Chapter

Storming the Work: Allegory and Theatricality in Benjamin’s Origin of the German Mourning Play

Samuel Weber

in Theatricality as Medium

Published by Fordham University Press

Published in print December 2004 | ISBN: 9780823224159
Published online March 2011 | e-ISBN: 9780823235841 | DOI: http://dx.doi.org/10.5422/fso/9780823224159.003.0007
Storming the Work: Allegory and Theatricality in Benjamin’s Origin of the German Mourning Play

Preview

This chapter concentrates mainly on Benjamin's study of German baroque theater. Benjamin points out that German Trauerspiel and Greek tragedy are two different genres. He argues that the latter is more focused on the self while the former is being run by a Christian hegemony. The chapter also explores Benjamin's explanation of how his study directly addresses the current problems of contemporary literature, which is concerned with the issues of using a formal language. Benjamin basically wanted to prove that allegory should not be taken for granted and should be recognized not just as a second-rate artistic technique. Benjamin found that theater acquired a new role of presenting historical and political issues as allegories. Theater portrays a paradigmatic institution where meaning is corrupted through the depreciation of works or activities that are given narrative meanings.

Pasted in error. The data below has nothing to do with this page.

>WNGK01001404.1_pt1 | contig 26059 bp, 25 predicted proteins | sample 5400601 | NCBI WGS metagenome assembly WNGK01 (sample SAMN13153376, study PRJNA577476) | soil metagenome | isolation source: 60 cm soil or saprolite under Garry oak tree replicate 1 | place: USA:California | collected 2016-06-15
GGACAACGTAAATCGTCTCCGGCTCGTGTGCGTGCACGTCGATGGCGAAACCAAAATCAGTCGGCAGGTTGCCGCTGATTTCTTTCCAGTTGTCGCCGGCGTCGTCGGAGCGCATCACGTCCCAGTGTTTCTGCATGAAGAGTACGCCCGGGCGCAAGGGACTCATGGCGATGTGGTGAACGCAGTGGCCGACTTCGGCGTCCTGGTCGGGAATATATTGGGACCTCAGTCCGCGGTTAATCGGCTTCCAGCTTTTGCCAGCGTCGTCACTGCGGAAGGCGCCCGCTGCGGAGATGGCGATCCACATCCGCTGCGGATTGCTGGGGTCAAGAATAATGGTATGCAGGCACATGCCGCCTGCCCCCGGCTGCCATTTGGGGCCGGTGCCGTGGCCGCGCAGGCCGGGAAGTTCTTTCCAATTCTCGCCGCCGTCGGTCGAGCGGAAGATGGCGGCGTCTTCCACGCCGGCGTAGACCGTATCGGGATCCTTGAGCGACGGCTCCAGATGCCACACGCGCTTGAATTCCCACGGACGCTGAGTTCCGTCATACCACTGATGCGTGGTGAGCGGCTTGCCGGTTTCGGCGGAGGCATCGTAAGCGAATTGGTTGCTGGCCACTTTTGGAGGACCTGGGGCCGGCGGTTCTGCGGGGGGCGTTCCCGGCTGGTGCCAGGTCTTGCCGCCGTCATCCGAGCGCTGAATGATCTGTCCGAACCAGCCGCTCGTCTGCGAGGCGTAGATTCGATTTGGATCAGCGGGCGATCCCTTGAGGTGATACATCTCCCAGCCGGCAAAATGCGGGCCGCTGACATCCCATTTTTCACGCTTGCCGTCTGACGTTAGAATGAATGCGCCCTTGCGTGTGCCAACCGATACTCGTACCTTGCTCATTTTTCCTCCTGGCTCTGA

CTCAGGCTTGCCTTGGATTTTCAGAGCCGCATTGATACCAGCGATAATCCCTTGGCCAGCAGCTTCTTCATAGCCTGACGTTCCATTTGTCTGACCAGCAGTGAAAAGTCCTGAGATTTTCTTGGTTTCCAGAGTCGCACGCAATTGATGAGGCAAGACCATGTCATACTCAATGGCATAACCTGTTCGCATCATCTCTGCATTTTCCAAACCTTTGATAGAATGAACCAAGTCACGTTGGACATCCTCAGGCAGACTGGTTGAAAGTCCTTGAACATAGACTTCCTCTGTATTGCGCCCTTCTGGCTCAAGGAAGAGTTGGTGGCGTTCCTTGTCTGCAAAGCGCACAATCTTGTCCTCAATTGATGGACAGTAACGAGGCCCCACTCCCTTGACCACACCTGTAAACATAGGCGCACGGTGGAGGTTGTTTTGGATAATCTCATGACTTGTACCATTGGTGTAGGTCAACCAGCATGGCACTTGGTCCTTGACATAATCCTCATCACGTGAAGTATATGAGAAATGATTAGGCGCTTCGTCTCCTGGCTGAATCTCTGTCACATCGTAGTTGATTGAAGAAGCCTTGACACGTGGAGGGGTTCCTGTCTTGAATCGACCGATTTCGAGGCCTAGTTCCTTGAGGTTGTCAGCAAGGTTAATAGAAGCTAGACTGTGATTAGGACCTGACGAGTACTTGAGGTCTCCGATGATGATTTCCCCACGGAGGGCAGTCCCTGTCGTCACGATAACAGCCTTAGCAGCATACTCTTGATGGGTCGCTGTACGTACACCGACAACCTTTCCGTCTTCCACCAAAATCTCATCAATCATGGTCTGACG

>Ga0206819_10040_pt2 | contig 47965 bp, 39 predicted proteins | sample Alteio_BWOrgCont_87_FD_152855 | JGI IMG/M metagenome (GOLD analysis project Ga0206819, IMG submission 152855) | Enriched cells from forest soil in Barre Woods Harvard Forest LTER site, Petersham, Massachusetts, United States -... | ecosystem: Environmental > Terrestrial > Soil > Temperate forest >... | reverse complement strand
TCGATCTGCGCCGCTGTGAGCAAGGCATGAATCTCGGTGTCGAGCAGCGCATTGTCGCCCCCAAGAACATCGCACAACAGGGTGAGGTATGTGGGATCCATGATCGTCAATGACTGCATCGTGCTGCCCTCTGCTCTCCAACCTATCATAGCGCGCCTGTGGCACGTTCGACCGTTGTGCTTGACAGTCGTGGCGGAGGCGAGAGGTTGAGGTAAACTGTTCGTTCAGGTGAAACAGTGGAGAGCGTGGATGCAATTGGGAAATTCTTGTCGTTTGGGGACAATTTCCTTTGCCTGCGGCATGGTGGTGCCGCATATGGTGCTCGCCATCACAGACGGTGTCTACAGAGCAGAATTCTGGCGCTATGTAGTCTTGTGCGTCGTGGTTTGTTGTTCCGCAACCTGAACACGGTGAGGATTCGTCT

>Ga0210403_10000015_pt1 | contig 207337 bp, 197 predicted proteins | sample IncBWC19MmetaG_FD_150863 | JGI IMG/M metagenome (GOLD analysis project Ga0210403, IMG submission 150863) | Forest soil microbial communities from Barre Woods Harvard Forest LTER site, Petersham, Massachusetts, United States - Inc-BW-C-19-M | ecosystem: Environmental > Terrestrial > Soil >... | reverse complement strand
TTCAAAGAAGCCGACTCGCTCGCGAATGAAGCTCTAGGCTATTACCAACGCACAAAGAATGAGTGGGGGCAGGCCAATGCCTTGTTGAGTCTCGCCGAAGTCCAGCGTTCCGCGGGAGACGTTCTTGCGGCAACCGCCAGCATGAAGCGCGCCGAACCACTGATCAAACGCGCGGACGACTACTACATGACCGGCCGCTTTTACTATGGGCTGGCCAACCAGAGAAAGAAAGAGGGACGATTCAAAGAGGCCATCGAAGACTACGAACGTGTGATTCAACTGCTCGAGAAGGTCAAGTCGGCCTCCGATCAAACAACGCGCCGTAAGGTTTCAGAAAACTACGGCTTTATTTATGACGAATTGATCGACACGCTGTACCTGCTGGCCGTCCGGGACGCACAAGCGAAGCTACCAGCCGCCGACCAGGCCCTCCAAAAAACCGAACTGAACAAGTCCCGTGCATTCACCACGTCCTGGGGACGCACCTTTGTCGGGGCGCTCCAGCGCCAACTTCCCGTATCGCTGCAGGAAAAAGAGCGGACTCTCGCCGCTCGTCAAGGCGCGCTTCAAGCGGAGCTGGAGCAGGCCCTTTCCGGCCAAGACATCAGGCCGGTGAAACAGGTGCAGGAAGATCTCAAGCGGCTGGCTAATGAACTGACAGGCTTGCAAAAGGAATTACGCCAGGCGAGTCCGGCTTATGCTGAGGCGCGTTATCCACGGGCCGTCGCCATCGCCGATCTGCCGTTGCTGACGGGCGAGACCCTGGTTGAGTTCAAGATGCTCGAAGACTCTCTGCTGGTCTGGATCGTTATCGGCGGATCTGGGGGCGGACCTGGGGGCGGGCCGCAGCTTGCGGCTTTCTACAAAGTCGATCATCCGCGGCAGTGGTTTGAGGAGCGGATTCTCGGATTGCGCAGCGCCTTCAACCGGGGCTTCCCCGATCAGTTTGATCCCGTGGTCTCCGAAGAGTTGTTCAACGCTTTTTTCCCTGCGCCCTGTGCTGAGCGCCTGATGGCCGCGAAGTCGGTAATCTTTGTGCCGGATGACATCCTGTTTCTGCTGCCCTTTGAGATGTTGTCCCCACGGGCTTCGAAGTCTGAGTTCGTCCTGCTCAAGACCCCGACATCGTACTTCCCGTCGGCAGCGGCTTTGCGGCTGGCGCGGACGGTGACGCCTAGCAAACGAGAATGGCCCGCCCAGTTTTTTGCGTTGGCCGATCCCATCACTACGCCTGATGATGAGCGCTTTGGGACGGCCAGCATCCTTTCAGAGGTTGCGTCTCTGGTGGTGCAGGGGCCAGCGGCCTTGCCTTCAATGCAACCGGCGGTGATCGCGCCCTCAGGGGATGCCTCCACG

Keywords: Trauerspiel; tragedy; mourning play; baroque theater; allegory; meaning

Chapter.  8500 words. 

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